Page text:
Now Reading
Two UAB undergraduates are selected as delegates for The United Nations Framework Convention on Climate Change. News
[vc_row thb_full_width=”true” thb_row_padding=”true” thb_column_padding=”true” css=”.vc_custom_1608290870297{background-color: #ffffff !important;}”][vc_column][vc_row_inner][vc_column_inner][vc_empty_space height=”20px”][thb_postcarousel style=”style3″ navigation=”true” infinite=”” source=”size:6|post_type:post”][vc_empty_space height=”20px”][/vc_column_inner][/vc_row_inner][/vc_column][/vc_row]

Two UAB undergraduates are selected as delegates for The United Nations Framework Convention on Climate Change. News

COP26 3


Students from UAB participated in discussions about environmental injustices and the implementation discrepancies in the Paris Climate Agreement.

Written by: Tehreem Khan
Media contact: Savannah Koplon

COP26 3Luke Jaskowsi says that When people think of climate change, they don’t realize that it has a face. That face is us. We all. Two University of Alabama at BirminghamUndergraduate students were selected to participate in The United Nations Framework Convention on Climate Change (Glasgow, Scotland) this fall.

Students at the UAB, Rose Albert and Luke Jaskowski College of Arts and SciencesDepartment of ChemistryI attended the 26th Conference of the Parties. I followed the events and negotiations at the conference to shape global action on climate change and shared my experiences with the public.

These students will now serve in the following roles: American Chemical Society climate ambassadors and communicate conference proceedings to promote climate literacy on UAB’s campus. They will also attend the American Chemical Society’s conference in the spring to report on their findings from the Glasgow Summit.

Because the conference is so broad and deep, each student chose their specific areas of observation.

Albert, a senior pursuing a bachelor’s degree in chemistry and a master’s degree in public health, chose the environmental justice movement as her area of observation.

“For me, it was a transformative experience to see environmental injustices on a global scale. It helped me break through the barrier of a U.S.-centric view of climate change and dig deeper into the Green New Deal.”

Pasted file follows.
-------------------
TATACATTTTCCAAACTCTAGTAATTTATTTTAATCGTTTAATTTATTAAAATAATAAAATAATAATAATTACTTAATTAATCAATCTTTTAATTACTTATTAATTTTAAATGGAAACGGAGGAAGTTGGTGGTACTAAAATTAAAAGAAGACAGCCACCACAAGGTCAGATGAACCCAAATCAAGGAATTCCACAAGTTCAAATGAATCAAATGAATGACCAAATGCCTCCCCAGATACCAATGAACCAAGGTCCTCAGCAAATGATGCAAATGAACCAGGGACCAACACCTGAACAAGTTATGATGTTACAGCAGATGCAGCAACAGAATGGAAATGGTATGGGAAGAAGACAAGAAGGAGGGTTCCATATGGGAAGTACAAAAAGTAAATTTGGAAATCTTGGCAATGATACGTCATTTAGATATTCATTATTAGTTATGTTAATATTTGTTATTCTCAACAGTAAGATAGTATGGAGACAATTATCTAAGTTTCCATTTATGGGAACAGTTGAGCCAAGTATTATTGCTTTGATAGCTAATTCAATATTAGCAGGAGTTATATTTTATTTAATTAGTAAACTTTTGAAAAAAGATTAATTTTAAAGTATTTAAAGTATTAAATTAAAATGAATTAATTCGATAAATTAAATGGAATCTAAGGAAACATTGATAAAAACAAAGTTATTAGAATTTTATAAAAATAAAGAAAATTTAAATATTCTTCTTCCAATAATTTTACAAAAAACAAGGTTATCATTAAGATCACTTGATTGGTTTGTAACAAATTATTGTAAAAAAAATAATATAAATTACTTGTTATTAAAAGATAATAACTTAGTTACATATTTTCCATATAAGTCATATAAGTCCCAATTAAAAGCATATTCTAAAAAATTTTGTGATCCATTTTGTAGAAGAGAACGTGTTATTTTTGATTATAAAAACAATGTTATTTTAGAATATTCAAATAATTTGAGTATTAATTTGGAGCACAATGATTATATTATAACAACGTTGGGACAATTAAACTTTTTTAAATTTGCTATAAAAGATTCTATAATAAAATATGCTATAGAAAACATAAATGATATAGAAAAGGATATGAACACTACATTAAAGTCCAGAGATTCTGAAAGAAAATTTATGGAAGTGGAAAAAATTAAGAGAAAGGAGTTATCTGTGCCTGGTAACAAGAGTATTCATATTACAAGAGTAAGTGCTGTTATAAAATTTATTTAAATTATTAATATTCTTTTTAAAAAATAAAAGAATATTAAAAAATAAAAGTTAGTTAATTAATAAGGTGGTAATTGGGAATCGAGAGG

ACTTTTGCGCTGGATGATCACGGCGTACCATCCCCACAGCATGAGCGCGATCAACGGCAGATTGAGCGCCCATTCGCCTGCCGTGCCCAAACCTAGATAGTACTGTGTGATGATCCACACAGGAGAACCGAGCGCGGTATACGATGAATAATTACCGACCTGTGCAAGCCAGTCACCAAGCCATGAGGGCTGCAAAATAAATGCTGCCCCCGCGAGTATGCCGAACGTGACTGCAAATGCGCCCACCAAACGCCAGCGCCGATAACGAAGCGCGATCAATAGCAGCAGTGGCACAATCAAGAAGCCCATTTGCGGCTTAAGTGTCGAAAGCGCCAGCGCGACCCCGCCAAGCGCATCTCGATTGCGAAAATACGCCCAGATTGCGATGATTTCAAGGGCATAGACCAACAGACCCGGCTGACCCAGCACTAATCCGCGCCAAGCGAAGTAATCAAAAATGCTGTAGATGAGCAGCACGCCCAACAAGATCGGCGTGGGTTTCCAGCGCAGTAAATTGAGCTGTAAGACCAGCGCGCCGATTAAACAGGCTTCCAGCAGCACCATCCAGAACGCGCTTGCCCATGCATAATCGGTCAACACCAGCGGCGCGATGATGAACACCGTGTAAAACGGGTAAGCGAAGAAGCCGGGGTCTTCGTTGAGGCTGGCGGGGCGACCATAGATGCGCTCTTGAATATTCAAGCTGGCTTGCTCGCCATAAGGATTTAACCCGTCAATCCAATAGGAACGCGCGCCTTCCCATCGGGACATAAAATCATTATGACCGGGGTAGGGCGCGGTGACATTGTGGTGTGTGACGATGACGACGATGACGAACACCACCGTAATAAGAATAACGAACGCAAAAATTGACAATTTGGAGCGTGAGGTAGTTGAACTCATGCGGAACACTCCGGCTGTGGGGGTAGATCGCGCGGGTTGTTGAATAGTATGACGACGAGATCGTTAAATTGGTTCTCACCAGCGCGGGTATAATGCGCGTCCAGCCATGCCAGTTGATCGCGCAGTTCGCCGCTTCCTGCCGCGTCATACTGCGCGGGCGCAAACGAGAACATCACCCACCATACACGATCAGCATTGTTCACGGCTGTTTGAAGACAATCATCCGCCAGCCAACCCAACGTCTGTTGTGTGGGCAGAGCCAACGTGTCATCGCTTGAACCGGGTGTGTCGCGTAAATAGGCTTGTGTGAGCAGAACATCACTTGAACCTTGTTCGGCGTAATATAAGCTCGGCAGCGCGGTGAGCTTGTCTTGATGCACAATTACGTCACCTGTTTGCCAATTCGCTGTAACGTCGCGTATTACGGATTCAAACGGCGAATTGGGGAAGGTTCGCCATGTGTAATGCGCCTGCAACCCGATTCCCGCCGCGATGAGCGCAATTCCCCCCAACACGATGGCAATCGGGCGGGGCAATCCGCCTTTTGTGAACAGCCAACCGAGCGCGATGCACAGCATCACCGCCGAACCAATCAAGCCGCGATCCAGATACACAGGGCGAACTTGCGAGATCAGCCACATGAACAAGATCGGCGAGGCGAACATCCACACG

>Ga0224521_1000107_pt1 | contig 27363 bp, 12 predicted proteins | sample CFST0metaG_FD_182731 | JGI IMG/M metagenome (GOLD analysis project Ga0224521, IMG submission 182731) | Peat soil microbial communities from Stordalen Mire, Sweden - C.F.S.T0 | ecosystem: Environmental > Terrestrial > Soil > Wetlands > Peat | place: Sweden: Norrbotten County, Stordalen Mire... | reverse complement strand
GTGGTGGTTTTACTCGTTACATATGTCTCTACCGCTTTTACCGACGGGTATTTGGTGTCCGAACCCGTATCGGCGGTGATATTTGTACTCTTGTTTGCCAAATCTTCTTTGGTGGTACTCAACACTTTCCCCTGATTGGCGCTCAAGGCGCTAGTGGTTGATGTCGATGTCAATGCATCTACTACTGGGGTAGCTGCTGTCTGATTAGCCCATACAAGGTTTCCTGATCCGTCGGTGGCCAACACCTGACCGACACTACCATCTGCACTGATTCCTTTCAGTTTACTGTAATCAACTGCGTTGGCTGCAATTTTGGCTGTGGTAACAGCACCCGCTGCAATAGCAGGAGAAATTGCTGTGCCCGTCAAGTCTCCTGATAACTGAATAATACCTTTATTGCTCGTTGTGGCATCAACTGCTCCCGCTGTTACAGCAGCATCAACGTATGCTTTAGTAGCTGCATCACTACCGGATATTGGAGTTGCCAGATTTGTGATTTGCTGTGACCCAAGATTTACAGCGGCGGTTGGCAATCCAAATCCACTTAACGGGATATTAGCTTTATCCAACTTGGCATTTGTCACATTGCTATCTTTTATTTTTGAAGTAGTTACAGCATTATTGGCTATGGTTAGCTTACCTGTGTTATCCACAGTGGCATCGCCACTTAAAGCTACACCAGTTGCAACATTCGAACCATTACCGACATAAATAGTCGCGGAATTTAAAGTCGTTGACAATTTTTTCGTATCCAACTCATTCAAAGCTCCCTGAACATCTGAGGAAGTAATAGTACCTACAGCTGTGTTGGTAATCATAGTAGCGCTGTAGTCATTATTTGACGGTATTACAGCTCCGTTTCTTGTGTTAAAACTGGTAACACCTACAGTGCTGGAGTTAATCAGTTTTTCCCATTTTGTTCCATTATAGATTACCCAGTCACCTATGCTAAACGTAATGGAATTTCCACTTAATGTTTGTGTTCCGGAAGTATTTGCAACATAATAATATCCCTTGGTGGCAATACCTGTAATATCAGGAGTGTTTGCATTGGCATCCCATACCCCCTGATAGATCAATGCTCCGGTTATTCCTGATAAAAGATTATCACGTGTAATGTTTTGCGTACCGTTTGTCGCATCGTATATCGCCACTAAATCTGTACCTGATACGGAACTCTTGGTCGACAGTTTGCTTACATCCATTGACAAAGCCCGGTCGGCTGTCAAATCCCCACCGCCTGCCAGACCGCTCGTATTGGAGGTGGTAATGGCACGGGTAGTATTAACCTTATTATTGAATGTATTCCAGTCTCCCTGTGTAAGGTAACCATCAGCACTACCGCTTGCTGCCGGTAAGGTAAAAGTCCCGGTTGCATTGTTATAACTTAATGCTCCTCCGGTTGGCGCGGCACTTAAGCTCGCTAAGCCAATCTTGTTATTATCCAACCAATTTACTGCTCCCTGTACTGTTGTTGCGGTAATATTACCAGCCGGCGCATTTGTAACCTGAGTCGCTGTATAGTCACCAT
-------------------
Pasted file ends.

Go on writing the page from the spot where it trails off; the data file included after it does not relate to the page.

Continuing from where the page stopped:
Globally, the themes of environmental justice, which include community engagement, active listening, and community involvement, are pervasive at all levels. Albert wants to use her experience at the summit to help the UAB community understand climate literacy and think globally.

“It is important that we don’t just talk about what we can do for Birmingham or the UAB community, but how these problems interface with the rest of the world,” she said. “Think globally, act locally.”

Albert has broadened her understanding of what environmental justice looks like on the global level and says it is a privilege to think about climate change as a future problem. 

“If we just look around Birmingham, climate change is already here. It’s already happening and impacting people’s lives,” she said. “It’s the same patterns of inequity around the globe.”

According to Albert, it is important to ensure that other countries are compensated for their resources instead of focusing all the resources on the “Global North.” She learned about numerous climate problems at the summit, such as how corporate responsibility and systematic change are necessary to mitigate the crisis. However, empowering individual change is also vital.

“The numbers can be discouraging to think about because of how slow the needle can move. But identifying what changes ‘you’ can make and defining ‘your’ activism can really make a difference,” she said.

Albert plans to obtain a Ph.D. in toxicology and environmental health after graduation. Her overall goal is use science to influence policies that support communities who are overburdened by climate injustices, she says.

Jaskowski, a senior majoring in chemistry, chose Updates on the Paris Climate Agreement and its Implementation as his area of observation.

“There are a lot of discrepancies about what countries say they will do and what they actually do to mitigate climate change,” he said. “It was important at the conference that we gathered that information to see where we are headed.”

COP26 2Rose Albert motive is to “Think globally, do locally.”According to him the most exciting aspect of the conference was the ability to see how international climate policy boils down to a series document that sets out great goals but lacks storytelling.

“The documents don’t include stories of the people who are living with its impact every day — the crops they grow, the food they eat and the air they breathe. So, it’s important for us to tell those stories,” Jaskowski said.

Jaskowski plans to pursue a Ph.D. degree in chemistry after graduation and use the knowledge to advocate for change in government policies and encourage citizens to take part in climate action. 

Albert and Jaskowski are both officers of the UAB chapter SAACS. This chapter is consistently recognized by the national organization as an Outstanding Student Chapter. Both are also officers of UAB Green Initiative, a student organization dedicated to sustainability.

“When people think of climate change, they don’t realize that it has a face,” Jaskowski said. “And that face is us. All of us.”


View Comments (0)

Leave a Reply

Your email address will not be published.